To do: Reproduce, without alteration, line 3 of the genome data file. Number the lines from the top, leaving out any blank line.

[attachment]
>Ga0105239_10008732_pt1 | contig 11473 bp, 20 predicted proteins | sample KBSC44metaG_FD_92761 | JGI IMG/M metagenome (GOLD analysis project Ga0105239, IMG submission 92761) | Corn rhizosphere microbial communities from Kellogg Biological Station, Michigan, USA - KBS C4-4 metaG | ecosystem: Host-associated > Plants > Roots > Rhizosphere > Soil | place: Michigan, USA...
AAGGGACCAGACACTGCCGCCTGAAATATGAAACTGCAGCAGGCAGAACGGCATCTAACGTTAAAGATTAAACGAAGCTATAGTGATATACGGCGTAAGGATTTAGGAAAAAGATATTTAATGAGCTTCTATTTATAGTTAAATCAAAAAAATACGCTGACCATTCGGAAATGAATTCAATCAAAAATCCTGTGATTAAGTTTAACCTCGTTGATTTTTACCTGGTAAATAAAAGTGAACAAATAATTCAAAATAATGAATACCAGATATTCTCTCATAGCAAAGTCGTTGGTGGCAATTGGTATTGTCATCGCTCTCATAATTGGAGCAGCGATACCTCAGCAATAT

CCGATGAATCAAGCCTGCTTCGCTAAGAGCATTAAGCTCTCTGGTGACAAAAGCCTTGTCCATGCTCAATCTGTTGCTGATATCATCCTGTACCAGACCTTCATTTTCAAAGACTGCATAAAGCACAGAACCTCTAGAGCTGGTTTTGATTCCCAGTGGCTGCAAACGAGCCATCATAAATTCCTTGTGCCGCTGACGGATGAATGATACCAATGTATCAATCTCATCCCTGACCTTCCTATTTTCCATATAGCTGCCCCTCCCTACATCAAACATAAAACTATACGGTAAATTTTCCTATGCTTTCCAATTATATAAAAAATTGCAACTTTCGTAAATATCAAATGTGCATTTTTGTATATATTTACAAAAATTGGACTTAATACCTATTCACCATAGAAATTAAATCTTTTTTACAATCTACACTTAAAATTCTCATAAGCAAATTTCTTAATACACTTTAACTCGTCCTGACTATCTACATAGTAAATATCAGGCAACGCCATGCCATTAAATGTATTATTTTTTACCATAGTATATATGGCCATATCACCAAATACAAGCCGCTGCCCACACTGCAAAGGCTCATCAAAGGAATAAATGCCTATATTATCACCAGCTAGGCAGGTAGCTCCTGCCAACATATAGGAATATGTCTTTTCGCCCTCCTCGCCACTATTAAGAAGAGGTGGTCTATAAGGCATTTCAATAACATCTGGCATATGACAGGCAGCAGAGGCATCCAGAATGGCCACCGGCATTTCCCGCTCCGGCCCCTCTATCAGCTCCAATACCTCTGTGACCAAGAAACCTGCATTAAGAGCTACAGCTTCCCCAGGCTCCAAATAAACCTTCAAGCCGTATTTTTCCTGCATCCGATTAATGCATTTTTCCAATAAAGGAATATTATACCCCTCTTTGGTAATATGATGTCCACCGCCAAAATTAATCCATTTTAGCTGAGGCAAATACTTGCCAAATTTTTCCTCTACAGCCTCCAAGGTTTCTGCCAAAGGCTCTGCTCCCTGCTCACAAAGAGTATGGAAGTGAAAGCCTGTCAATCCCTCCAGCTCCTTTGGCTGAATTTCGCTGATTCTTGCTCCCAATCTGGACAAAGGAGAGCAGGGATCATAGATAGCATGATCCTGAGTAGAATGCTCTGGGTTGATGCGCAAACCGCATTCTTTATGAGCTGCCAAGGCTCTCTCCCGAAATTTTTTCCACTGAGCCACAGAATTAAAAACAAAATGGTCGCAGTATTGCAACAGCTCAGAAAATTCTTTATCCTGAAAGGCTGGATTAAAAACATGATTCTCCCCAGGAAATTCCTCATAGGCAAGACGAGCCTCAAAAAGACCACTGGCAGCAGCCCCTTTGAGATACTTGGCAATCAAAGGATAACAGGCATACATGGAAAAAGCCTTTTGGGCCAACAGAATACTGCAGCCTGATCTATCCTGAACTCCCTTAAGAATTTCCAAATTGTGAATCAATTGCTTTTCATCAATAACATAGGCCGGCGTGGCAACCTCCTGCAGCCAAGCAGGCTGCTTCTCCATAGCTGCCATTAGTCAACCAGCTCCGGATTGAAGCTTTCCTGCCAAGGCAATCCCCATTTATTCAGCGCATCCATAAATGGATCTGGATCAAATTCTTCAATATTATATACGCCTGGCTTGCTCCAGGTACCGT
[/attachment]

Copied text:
CCGATGAATCAAGCCTGCTTCGCTAAGAGCATTAAGCTCTCTGGTGACAAAAGCCTTGTCCATGCTCAATCTGTTGCTGATATCATCCTGTACCAGACCTTCATTTTCAAAGACTGCATAAAGCACAGAACCTCTAGAGCTGGTTTTGATTCCCAGTGGCTGCAAACGAGCCATCATAAATTCCTTGTGCCGCTGACGGATGAATGATACCAATGTATCAATCTCATCCCTGACCTTCCTATTTTCCATATAGCTGCCCCTCCCTACATCAAACATAAAACTATACGGTAAATTTTCCTATGCTTTCCAATTATATAAAAAATTGCAACTTTCGTAAATATCAAATGTGCATTTTTGTATATATTTACAAAAATTGGACTTAATACCTATTCACCATAGAAATTAAATCTTTTTTACAATCTACACTTAAAATTCTCATAAGCAAATTTCTTAATACACTTTAACTCGTCCTGACTATCTACATAGTAAATATCAGGCAACGCCATGCCATTAAATGTATTATTTTTTACCATAGTATATATGGCCATATCACCAAATACAAGCCGCTGCCCACACTGCAAAGGCTCATCAAAGGAATAAATGCCTATATTATCACCAGCTAGGCAGGTAGCTCCTGCCAACATATAGGAATATGTCTTTTCGCCCTCCTCGCCACTATTAAGAAGAGGTGGTCTATAAGGCATTTCAATAACATCTGGCATATGACAGGCAGCAGAGGCATCCAGAATGGCCACCGGCATTTCCCGCTCCGGCCCCTCTATCAGCTCCAATACCTCTGTGACCAAGAAACCTGCATTAAGAGCTACAGCTTCCCCAGGCTCCAAATAAACCTTCAAGCCGTATTTTTCCTGCATCCGATTAATGCATTTTTCCAATAAAGGAATATTATACCCCTCTTTGGTAATATGATGTCCACCGCCAAAATTAATCCATTTTAGCTGAGGCAAATACTTGCCAAATTTTTCCTCTACAGCCTCCAAGGTTTCTGCCAAAGGCTCTGCTCCCTGCTCACAAAGAGTATGGAAGTGAAAGCCTGTCAATCCCTCCAGCTCCTTTGGCTGAATTTCGCTGATTCTTGCTCCCAATCTGGACAAAGGAGAGCAGGGATCATAGATAGCATGATCCTGAGTAGAATGCTCTGGGTTGATGCGCAAACCGCATTCTTTATGAGCTGCCAAGGCTCTCTCCCGAAATTTTTTCCACTGAGCCACAGAATTAAAAACAAAATGGTCGCAGTATTGCAACAGCTCAGAAAATTCTTTATCCTGAAAGGCTGGATTAAAAACATGATTCTCCCCAGGAAATTCCTCATAGGCAAGACGAGCCTCAAAAAGACCACTGGCAGCAGCCCCTTTGAGATACTTGGCAATCAAAGGATAACAGGCATACATGGAAAAAGCCTTTTGGGCCAACAGAATACTGCAGCCTGATCTATCCTGAACTCCCTTAAGAATTTCCAAATTGTGAATCAATTGCTTTTCATCAATAACATAGGCCGGCGTGGCAACCTCCTGCAGCCAAGCAGGCTGCTTCTCCATAGCTGCCATTAGTCAACCAGCTCCGGATTGAAGCTTTCCTGCCAAGGCAATCCCCATTTATTCAGCGCATCCATAAATGGATCTGGATCAAATTCTTCAATATTATATACGCCTGGCTTGCTCCAGGTACCGT